On the good news front, it seems each governmental customer got a copy of the software that was traceable to them. So, with the spreadsheets in the released file dump and a copy of the software, you can see a lot about who’s tracking whom.
Well, that’s not good news if you’re a legitimate LEO going after a genuine terrorist. It is if you’re a reporter or political activist who’s being tracked by a government hostile to free speech or dissent, though.
Now, let’s shift gears for a minute. We’ve been talking about governments having this kind of ability. What about private entities?
What if someone could track every move you make, listen in to all of your phone conversations and much of the chatter in your home or office, and turn on your webcam or the camera on your phone any time they wanted?
Let’s call the main “secret agents” in this trend Siri, Cortana, Alexa, and … Google.
No, I’m not suggesting that Apple, Microsoft, Amazon, or Google are eavesdropping on everything you say. Just that they could. Those voice-activated helper apps have to be listening all the time to know when to activate, after all.
And they’re only one good hack away from being hijacked by not-so-benevolent critters. A much more serious concern, I think.
Some of the apps that are available for phones and tablets can do all of what I just described and much more. And I don’t give them anywhere near the benefit of the doubt I’d give Apple or Amazon. Some of them are pure malware in games’ clothing.
Look at the permissions before you install anything. And, if you’re using an Android system, install DCentral1 and check the permissions of apps you’ve already installed.
If you use Apple products and only download from the iTunes store you’re probably okay, as far as that end of things goes.
Android is a whole other kettle of fish.
Back to the Hacking Team stuff.
The really good news is that this has helped push more attention to the use of digital espionage by governments. Hitting at the same time as the push by various western spy agencies to cripple encryption, this may help make folks more aware of just how widespread data surveillance has become.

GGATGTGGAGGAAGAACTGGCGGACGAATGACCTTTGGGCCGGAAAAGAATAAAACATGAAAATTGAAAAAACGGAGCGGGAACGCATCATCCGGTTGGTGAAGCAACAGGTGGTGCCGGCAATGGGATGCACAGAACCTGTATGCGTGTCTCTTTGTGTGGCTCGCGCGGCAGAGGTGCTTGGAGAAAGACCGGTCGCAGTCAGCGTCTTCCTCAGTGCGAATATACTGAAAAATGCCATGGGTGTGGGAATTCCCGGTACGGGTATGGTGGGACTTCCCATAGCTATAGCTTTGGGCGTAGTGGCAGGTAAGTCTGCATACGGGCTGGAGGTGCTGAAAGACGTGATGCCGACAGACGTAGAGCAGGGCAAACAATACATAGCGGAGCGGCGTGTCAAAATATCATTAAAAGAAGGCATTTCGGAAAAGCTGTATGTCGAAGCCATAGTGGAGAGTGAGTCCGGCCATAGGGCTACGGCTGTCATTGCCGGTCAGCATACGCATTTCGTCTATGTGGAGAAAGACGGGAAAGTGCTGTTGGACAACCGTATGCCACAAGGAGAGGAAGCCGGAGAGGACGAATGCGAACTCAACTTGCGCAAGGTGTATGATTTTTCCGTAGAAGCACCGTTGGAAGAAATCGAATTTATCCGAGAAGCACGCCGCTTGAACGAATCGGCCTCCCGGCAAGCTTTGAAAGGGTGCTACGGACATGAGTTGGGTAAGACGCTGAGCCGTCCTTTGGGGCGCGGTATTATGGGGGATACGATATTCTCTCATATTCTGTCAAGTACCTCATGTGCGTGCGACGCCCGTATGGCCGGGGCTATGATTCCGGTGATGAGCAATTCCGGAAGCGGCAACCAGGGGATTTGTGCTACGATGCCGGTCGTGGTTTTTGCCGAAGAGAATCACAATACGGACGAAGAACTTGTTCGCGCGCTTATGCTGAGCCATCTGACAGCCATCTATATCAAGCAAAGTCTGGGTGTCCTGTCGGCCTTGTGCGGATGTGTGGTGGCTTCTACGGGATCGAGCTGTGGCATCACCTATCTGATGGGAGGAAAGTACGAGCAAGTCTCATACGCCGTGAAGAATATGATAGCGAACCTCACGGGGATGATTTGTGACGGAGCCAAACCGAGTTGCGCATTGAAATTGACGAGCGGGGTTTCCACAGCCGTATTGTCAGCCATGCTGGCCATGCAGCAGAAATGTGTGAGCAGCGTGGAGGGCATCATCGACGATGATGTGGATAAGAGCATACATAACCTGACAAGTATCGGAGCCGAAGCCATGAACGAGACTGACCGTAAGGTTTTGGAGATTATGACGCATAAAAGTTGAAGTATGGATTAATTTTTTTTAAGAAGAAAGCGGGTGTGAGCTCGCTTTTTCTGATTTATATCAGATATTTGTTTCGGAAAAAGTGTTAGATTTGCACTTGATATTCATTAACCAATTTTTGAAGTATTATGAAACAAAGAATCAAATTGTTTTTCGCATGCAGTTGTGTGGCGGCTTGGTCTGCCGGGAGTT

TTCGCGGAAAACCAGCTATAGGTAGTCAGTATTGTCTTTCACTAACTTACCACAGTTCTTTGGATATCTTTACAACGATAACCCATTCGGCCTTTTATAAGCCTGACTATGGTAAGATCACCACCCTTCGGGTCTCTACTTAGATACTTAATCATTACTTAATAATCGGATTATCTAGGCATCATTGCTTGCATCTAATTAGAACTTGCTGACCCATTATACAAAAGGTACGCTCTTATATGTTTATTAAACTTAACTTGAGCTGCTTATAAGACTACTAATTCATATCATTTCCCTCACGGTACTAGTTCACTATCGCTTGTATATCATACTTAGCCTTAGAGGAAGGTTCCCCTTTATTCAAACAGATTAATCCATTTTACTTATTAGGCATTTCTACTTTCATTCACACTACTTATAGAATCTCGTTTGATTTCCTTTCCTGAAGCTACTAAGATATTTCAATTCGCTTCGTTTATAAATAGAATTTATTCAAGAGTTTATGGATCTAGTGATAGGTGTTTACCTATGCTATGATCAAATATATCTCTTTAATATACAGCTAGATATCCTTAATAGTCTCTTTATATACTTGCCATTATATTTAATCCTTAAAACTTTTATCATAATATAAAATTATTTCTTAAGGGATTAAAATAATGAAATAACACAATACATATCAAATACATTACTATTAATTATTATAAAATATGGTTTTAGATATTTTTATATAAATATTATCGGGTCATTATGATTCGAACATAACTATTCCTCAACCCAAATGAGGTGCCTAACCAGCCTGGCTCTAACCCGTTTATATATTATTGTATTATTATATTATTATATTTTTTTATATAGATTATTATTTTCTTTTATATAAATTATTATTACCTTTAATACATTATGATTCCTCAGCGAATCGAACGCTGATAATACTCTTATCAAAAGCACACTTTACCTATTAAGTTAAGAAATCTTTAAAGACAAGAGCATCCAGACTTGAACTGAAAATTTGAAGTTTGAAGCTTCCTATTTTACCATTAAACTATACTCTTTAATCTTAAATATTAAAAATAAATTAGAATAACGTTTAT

The UK is on the verge of simply criminalizing the use of strong encryption by private citizens. Prime Minister Cameron seems to have no clue the damage his policies would do to legitimate businesses and individuals.
The US agencies are taking a more nuanced tack. They’re trying to get the various services involved to leave them back doors and access to encryption keys. Same damage potential as the Cameron approach, just less clumsy.
These folks should look into the encryption wars of the 90s. This fight has already been done, and the “no secrets” crowd lost. And that’s back when there were a whole lot fewer people involved, and a lot less at stake.
And it’s not just the Good Guys who’re watching.
To give you a hint of the kinds of problems all this digital tracking can create without you knowing, consider…
“An Apple a Day Keeps No-one Away”
According to Virgin Radio Toronto, your iPhone may be a serious threat to your safety and privacy. Nifty feature called “Frequent locations” that most people don’t know about.
They give the following instructions to find it:
“Go to Settings, Privacy, and Location Services. Then go to System Services and find the Frequent Locations menu. There, you will see your home address and basically anywhere you’ve been recently, from malls to restaurants to your friends’ houses.”
Click on one of those items. It shows your home address, when you arrived at the specific location, and how long you stayed. And, if you use some geo-tracking systems on your phone, the person holding it could even tell how you travelled to get there.
For some folks this won’t matter. For others, it might be a huge deal. And some of us object purely on the principle of the thing.
If you don’t want anyone being able to see your every move just by getting hold of your phone, here’s how you fix that.
Under the frequent locations menu, clear the history and just turn the option off.
Another landmine in the digital terrain avoided.
I may get into some of the reasons law-abiding people should care about this in an upcoming issue. In the mean time, just be more aware of what’s going on with your portable devices, eh?
And don’t make public posts on Facebook announcing when you’re going to be on vacation away from home.
This series originally appeared in TalkBiz News. To subscribe (it’s free) visit http://talkbiz.com